Nurses bring in six-digit salaries after overtime
Published Tuesday, August 7, 2012 7:58PM ADT
New figures released from Nova Scotia Health are raising some eyebrows. It appears nearly half of the 72 employees paid more than $100,000 each year in the Cape Breton District Health Authority aren’t administrators or even doctors.
Two registered nurses each earned more than $200,000 last year, while the top paid RN worked so much overtime her compensation nearly matched that of the health authority’s chief executive officer and exceeded that of the authority’s medical director.
“You’ll always have overtime. Overtime is part of the system,” says health authority spokesperson Lynn Gilbert. “We have been taking steps to reduce it. There are some areas where, due to certain situations, you will have overtime such as critical care and other specialty areas.”
Thirty-five RNs in the health authority each earned more than $100,000 and the figures can include special payouts for retirement, severance or vacations.
But in many, if not most cases, it’s overtime that accounts for the six-figure salaries.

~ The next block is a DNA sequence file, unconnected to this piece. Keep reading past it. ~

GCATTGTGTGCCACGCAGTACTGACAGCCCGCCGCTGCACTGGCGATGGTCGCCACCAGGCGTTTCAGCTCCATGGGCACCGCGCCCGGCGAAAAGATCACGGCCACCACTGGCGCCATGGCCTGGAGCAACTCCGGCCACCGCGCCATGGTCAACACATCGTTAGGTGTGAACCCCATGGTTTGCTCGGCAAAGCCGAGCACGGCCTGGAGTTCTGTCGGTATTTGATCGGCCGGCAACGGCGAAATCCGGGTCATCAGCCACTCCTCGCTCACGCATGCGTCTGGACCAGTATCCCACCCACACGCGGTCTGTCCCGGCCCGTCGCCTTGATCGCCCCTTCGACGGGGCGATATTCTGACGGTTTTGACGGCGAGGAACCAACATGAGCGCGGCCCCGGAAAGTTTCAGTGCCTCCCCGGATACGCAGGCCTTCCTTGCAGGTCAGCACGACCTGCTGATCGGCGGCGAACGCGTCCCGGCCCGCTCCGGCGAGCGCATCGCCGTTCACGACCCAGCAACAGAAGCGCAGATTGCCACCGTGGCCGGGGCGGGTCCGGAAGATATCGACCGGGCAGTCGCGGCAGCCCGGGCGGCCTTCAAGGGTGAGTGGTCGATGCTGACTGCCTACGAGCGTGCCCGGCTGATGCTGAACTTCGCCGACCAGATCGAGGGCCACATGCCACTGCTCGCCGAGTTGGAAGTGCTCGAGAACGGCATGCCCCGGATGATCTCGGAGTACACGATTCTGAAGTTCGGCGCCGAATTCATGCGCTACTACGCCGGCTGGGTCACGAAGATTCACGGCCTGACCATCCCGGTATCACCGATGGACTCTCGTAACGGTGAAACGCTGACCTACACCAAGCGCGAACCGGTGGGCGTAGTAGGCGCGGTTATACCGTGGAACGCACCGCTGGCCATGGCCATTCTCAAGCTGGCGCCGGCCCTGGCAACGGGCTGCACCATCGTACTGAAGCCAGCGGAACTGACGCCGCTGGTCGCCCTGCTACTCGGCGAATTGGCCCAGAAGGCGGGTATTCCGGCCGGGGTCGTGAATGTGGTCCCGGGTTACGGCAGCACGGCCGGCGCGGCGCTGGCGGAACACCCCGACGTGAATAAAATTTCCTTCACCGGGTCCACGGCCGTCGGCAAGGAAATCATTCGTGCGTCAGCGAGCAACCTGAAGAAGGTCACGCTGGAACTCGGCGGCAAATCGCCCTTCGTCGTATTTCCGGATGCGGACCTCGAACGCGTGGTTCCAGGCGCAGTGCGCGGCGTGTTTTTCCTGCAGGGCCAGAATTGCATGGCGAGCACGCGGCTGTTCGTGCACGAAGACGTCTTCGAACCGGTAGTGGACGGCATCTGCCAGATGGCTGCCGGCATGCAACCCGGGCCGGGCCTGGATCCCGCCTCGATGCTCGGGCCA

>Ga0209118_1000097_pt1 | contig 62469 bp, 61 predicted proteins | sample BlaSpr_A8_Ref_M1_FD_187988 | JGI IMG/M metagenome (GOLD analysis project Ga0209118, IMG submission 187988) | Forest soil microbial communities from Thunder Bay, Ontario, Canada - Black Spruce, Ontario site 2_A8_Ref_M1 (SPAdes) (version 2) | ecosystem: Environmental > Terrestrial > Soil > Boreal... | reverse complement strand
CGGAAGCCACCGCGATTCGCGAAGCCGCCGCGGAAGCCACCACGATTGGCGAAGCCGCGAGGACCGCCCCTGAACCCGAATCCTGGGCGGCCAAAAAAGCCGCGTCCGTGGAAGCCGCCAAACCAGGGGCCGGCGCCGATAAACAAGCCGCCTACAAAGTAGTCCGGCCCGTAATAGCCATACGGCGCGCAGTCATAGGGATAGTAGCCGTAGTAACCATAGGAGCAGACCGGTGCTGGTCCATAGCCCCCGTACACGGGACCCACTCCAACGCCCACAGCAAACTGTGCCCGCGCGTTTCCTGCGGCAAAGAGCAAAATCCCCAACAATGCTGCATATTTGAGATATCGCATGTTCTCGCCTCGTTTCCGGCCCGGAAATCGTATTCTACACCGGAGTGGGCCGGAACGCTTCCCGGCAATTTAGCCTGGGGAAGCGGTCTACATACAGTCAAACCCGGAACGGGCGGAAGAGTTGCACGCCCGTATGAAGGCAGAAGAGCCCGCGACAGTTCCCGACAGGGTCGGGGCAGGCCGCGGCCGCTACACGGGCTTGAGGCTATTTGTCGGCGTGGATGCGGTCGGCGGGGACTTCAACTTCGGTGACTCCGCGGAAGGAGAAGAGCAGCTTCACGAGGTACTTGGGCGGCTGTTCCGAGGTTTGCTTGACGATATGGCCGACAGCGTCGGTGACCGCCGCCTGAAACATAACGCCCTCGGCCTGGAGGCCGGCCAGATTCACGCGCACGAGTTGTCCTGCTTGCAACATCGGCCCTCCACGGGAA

The head of the Nova Scotia Nurses Union says the number of shifts some of her members work to earn those figures is not appropriate. Janet Hazelton also admits too much overtime can affect the performance of nurses as well as the safety of patients.
The Nova Scotia Nurses Union wants health authorities to create larger pools of casual nurses to fill shifts, instead of asking full-time staff to work extra hours at premium pay.
“I can’t imagine anybody working that much to make that much money, but if you say they did, they did,” says Mary Jeffers.
As a retired registered nurse with 35 years of service under her belt, Jeffers knows the impact of fatigue on the quality of bedside care.
“You can’t be tired coming on duty,” she says. “You’ve got to be alert. You’ve got life and death on your hands.”
The Cape Breton District Health Authority says despite the six-figure earnings of many of its RNs, it still managed to reduce last year’s overtime for all employees by more than three quarters of a million dollars. It also hired 100 entry-level nurses in the past two years to help lessen the need for overtime.
With files from CTV Atlantic's Randy MacDonald